Bruce Rauner has loads of support in suburban and downstate Illinois, but can he trounce Pat Quinn in Chicago?
Not a chance. But he's going to try.
The multi-millionaire Republican venture capitalist—who's waging a successful grassroots campaign to unseat Democratic Gov. Quinn—has shifted attention to Cook County, the largest voting block in the Land of Lincoln and one dominated by diehard Democrats.
"We've got to campaign hard around Chicago," Rauner said over the weekend. "It's critical. If we just take the mindset that Cook County is just, you know, another country, that allows Cook County to be consolidated under the machine. And it's so big that Cook County runs the rest of the state. No more. No more. That ain't right."
Flashing back to 2010, Quinn bested GOP challenger Bill Brady by winning the Windy City with 82.6 percent of the vote to Brady's 17.4 percent. The former also won the Cook County 'burbs, 60.5-39.5. There has not been a Republican governor since George Ryan, who seized an above-average, 31-percent chunk of Chicago votes away from Democratic opponent Glen Poshard back in 1998.
"We're already leading in the polls by a good margin in the Cook County suburbs," touted Rauner, according to The News-Gazette. "We're losing in Chicago and I don't think I can win in Chicago. That's not going to happen. But I think I can do decently well in Chicago. I think the polls showed us at about 20 percent in Chicago. I think if we're in the low 20s we'll be good."
Dick Simpson, a professor of political science at the University of Illinois at Chicago, thinks Rauner should aim higher that that if he wants to swing the election.
Simpson tells Ward Room: "If I were his campaign, I would be trying to get more like a third of the votes. The 20-25 percent range is a pretty hazardous range to be in. ... It's not possible that Rauner would carry Chicago or Cook County but it is possible that he can get votes, enough votes, to tip the balance of the election out of Chicago and Cook County."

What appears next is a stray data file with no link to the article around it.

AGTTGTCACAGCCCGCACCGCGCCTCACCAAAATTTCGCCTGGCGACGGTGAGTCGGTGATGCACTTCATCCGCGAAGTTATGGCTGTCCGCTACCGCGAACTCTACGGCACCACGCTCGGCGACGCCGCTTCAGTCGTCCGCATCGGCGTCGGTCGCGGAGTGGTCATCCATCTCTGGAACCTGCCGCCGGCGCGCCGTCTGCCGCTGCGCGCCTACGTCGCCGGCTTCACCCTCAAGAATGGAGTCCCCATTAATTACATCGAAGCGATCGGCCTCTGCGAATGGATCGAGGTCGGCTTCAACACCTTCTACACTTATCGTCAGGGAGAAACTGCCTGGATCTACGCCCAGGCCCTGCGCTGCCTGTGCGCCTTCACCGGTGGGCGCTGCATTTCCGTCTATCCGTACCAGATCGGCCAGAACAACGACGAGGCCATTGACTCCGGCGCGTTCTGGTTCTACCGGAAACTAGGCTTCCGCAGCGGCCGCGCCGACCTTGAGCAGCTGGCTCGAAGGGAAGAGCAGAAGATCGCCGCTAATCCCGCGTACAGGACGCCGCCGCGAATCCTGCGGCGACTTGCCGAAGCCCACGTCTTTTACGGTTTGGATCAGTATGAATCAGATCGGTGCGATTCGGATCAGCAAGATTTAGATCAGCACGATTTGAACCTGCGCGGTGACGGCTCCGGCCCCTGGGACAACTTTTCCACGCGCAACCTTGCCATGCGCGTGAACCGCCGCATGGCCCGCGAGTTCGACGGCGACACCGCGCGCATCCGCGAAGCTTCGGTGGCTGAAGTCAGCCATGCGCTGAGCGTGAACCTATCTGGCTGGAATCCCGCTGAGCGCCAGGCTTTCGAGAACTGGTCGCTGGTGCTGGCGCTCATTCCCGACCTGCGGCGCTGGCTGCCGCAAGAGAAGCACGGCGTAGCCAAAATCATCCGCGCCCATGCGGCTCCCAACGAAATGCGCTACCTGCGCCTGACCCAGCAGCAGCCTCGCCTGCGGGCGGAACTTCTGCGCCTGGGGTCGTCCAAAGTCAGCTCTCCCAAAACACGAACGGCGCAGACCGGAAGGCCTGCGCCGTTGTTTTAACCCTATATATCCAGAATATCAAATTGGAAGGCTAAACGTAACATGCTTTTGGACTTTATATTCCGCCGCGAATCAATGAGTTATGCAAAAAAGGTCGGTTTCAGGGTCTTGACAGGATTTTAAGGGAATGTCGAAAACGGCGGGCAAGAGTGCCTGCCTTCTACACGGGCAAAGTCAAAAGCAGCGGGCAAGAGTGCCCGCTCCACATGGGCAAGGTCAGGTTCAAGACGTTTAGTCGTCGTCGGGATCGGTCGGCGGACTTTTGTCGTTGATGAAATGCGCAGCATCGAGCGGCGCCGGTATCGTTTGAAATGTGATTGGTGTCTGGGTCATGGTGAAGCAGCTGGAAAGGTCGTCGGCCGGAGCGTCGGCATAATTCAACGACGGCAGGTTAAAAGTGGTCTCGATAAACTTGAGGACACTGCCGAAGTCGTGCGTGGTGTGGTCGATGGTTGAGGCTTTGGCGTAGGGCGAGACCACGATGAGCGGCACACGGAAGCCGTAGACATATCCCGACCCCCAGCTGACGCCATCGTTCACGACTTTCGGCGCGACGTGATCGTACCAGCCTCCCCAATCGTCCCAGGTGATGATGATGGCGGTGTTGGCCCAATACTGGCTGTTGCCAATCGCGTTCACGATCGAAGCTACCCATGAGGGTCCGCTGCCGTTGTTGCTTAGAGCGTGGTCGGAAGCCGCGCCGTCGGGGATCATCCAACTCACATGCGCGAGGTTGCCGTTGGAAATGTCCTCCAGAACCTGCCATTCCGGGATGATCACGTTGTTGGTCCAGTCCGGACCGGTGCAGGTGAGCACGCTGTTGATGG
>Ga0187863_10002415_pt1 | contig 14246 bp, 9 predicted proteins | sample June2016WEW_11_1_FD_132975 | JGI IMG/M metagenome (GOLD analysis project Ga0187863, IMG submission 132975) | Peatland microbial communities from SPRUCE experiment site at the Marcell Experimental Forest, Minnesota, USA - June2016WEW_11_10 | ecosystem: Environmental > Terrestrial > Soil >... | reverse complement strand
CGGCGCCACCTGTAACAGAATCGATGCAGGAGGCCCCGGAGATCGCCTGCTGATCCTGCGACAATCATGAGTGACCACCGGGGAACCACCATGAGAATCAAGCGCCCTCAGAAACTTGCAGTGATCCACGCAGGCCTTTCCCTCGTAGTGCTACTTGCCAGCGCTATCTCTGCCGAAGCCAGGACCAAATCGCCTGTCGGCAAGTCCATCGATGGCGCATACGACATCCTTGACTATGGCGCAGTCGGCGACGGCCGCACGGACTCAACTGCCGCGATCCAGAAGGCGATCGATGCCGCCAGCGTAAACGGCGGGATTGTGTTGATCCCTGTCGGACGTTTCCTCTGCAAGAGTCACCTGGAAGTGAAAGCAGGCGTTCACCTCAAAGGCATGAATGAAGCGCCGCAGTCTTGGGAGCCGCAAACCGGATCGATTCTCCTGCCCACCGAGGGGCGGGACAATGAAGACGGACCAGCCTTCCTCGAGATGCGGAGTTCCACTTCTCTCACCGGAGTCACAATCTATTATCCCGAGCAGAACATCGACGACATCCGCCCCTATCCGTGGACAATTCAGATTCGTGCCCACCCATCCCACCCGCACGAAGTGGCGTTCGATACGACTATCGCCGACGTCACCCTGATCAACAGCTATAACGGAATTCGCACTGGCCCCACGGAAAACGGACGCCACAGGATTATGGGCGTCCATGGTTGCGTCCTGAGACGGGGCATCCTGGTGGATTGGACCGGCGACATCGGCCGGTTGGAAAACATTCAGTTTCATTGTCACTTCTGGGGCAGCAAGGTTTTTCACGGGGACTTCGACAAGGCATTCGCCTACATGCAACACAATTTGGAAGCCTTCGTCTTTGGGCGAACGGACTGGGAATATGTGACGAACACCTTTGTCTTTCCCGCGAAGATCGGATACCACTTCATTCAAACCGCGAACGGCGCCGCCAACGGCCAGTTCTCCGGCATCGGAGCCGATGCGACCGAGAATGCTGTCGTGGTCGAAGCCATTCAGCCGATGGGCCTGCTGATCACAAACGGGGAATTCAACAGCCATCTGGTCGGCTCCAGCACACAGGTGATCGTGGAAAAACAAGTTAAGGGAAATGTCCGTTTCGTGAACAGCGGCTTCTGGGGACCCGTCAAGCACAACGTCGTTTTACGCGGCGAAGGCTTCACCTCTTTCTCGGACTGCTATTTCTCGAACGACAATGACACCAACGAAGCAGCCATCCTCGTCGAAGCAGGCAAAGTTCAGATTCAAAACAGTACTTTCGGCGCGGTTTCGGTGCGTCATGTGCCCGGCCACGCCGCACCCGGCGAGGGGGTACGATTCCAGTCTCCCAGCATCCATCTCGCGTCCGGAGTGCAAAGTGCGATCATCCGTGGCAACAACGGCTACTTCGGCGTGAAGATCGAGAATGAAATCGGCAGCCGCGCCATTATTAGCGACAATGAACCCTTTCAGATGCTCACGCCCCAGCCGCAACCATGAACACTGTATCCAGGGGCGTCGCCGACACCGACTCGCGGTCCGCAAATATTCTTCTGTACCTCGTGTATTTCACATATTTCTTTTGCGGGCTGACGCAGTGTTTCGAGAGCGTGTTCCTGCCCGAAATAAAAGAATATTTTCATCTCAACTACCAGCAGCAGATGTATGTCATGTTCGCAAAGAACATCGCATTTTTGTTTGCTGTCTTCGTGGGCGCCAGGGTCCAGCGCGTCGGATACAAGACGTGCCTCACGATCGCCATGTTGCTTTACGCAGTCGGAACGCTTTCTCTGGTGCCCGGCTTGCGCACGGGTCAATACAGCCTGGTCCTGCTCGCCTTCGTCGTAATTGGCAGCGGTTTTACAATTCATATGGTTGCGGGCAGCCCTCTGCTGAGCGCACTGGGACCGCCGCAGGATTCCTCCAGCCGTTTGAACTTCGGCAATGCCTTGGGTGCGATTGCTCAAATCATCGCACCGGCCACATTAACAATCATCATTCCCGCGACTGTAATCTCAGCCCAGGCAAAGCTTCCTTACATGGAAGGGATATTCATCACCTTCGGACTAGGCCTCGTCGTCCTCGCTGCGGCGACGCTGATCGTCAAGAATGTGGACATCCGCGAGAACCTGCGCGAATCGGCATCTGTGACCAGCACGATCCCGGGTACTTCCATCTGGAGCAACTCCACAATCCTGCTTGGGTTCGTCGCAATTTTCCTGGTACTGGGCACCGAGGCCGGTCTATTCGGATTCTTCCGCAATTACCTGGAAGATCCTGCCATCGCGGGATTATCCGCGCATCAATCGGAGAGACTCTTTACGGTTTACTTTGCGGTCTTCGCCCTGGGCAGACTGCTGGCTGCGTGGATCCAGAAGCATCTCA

Simpson says there could be potential Rauner support systems in the Northwest, Southwest and "lakeside" Chicago, "particularly if the Democratic machine isn't able to turn out votes in the usual numbers."
Meanwhile, "Rauner's not likely to win a huge vote in the black community and I see no reason for him to win much of a Latino vote. But the white vote in the city he could win if he can get votes in each of these areas. But his best alternative based on previous elections is to win the white ethnic and maybe the white liberal vote in order [to get] a lot of votes in those areas."
What could sway those Chicagoans to endorse Team Rauner?
"Issues like term limits, 'Let's shake things up in Springfield,' 'I'm the person to bring change,' those'll resonate with the more conservative Democratic voters," says Simpson, adding: "His real hope is to gain the sort of independent voter that lives in Chicago or Cook County. Hardcore Democratic machine voters are not going to be swung to Rauner I don't think by anything that he's doing."